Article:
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Posts Tagged ‘cooking pots.Bronze age’

 

Photo taken on Nov. 7, 2018 shows the bronze pot containing the liquid unearthed from a Western Han Dynasty (202 BC to AD 8) tomb in Luoyang, central China’s Henan Province. Archaeologists on Tuesday poured liquid out of a bronze pot unearthed from the tomb into a measuring glass, giving off an aroma of rich wine.

 

original article:

Xinhuanet.com

ZHENGZHOU, Nov. 6 (Xinhua) — Archaeologists in central China’s Henan Province on Tuesday poured liquid out of a bronze pot unearthed from a Western Han Dynasty (202 BC to AD 8) tomb into a measuring glass, which gave off an aroma of rich wine.

“There are 3.5 liters of the liquid in the color of transparent yellow. It smells like wine,” said Shi Jiazhen, head of the Institute of Cultural Relics and Archaeology in the city of Luoyang.

He said the discovered content needs to undergo further lab research so the team can accurately ascertain the ingredients of the liquid.

A large number of color-painted clay pots and bronze artifacts were also unearthed from the tomb, which covers 210 square meters. The remains of the tomb occupant have been preserved, said Shi.

He said they will conduct lab research on items found in the main tomb chamber.

Similar-aged rice wine had earlier been found in other tombs dating back to the Western Han period. Liquor made from rice or sorghum grains were a major part of ceremonies and ritual sacrifices in ancient China. It was often contained with elaborate bronze cast vessels.

Shi said the bronze pot containing the liquid is one of the two big bronze items unearthed from the tomb. The other is a lamp in the shape of a wild goose, which was the first of its kind found in the city of Luoyang, capital of 13 dynasties, with a history of 3,000 years.

 

 

 

 

 

 

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Prehistoric pit discovered on Coney Island beach

Coney Island, in County Sligo, Ireland, is one of several islands of the same name off the coast of Ireland. It is an island of approximately 400 acres and is named after the vast quantity of rabbits which can be spotted on the island at any time (Coney (/ˈkoʊni/, historically /ˈkʌni/) is an English word for a rabbit or rabbit hair, deriving from the Latin cuniculus, meaning “rabbit”

From Wikipedia

Archaeologists have discovered signs of human habitation, possibly dating back 4,000 years, on Sligo’s Coney Island.

A box-like structure built from large stone slabs found on the island may have been used for bathing or cooking during the Bronze Age, experts believe. It has been excavated by a team led by Eamonn Kelly, director of Irish Antiquities at the National Museum.

The structure is thought to be part of a fulacht fiadh, a prehistoric trough or pit that was dug into the ground and filled with water. Stones, heated separated on an outdoor hearth, would be added to bring the water to boil.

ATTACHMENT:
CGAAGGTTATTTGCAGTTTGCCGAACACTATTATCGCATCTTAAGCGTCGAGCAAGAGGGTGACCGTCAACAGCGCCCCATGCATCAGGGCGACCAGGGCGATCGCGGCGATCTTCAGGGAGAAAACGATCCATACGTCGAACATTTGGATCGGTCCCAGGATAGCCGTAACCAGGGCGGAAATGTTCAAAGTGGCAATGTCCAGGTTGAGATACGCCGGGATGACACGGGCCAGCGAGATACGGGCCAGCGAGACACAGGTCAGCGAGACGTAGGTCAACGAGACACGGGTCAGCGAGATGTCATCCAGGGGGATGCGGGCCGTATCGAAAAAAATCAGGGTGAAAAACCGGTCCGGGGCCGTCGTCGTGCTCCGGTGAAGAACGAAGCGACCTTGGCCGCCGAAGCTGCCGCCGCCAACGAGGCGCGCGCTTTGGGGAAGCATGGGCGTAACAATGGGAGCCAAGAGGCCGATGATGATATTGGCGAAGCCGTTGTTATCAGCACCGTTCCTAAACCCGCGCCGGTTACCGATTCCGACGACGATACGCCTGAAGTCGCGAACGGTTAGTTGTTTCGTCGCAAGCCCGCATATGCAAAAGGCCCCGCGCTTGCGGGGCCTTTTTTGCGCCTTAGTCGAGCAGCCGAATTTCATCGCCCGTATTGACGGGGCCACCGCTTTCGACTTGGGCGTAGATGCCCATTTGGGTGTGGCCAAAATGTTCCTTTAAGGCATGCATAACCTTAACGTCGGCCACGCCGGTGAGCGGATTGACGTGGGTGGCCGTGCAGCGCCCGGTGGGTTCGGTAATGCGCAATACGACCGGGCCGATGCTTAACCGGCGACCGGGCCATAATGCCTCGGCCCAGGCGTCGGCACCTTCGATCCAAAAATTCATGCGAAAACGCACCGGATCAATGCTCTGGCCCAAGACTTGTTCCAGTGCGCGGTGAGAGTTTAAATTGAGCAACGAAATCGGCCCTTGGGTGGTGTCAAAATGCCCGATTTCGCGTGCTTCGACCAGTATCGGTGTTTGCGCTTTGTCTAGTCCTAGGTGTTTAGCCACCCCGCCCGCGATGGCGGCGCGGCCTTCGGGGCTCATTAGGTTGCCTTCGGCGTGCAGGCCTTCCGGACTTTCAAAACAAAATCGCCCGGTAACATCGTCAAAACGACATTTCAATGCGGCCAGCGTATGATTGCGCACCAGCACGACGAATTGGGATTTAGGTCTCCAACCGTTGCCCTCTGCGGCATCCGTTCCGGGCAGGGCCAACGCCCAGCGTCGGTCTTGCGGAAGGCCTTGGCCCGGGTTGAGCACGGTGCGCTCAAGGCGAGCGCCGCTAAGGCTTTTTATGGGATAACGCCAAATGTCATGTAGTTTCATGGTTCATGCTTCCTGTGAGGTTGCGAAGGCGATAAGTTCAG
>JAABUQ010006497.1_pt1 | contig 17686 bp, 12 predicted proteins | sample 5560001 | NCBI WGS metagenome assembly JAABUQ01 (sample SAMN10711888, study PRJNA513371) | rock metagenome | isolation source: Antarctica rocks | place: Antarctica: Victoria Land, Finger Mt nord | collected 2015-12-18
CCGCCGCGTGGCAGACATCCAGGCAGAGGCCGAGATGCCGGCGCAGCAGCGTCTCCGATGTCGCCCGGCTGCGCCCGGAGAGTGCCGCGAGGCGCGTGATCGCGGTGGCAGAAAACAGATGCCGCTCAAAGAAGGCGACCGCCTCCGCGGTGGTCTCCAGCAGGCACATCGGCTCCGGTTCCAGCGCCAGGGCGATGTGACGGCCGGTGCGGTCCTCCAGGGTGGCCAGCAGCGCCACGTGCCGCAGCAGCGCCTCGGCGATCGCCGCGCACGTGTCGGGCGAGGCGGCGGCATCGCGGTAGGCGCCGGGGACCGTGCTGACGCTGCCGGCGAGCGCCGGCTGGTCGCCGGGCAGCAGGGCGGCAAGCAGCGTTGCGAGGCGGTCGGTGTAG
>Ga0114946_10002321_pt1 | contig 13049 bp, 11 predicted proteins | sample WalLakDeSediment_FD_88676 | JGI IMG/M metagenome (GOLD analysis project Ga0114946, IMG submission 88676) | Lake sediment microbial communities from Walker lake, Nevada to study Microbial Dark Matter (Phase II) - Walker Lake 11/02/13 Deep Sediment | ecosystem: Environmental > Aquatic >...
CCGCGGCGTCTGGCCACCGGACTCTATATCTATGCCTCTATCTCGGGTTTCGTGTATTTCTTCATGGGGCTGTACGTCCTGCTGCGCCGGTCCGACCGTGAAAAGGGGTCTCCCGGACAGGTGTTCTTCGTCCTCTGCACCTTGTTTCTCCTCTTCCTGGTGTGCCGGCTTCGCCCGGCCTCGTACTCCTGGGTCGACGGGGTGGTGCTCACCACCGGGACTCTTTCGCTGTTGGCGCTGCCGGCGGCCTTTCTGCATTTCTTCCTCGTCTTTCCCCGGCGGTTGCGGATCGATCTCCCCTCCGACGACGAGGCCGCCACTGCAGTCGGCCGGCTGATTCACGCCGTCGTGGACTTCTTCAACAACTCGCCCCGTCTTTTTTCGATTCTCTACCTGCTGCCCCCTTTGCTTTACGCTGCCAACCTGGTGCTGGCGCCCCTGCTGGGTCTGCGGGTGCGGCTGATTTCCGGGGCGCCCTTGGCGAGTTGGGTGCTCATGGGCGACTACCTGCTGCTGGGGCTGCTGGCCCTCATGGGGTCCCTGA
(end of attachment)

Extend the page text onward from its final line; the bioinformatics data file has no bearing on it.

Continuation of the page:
Measuring about a metre long and 80cm wide, the structure was recently identified as an archaeological site by Ciaran Davis, an archaeology student at IT Sligo, and native of nearby Rosses Point, who alerted the museum.

“It tells us that people walked the beach here 3,000 or 4,000 years ago, searched for large stone slabs, and carefully built this structure,” said Mr Davis. “Many other archaeological sites probably await discovery on Coney.”

There are thousands of Bronze Age fulacht fiadh throughout Ireland, but to find one on a beach is a rare event, said Dr Marion Dowd, a lecturer at IT Sligo.

“I know of one other example in Cork. It makes us wonder why they would have wanted to heat saltwater.”

Hot water was typically used for cooking, bathing, washing, dyeing textiles and brewing alcohol, but the use of saltwater meant brewing was not the purpose of the Coney island device, Dr Dowd said.

Radiocarbon dating will determine the exact age of the discovery.

The structure has been known locally as the “lovers’ wishing well”, said Dr Dowd. The legend was that anyone who lay inside it would dream of the person they were going to marry. It was also known as “the sailor’s grave”.

Mr Kelly described the find as “very significant” and said it was “quite extraordinary” that the structure had remained undisturbed despite being known to local people for decades.

“It shows the absolute respect the community has for it, perhaps because some thought it was the grave of a sailor,” he said. “But we have seen grave sites elsewhere which were plundered.”

Currently one family lives full-time on Coney, but there are a number of holiday homes on the island, which is popular with day trippers who can drive or walk across via Cummeen Strand during low tide.

By marese-mcdonagh
Sep 11, 2014
Original article:
irish times

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Volunteers excavate the box-like archeological structure on Coney Island. The site may date back 4,000 years

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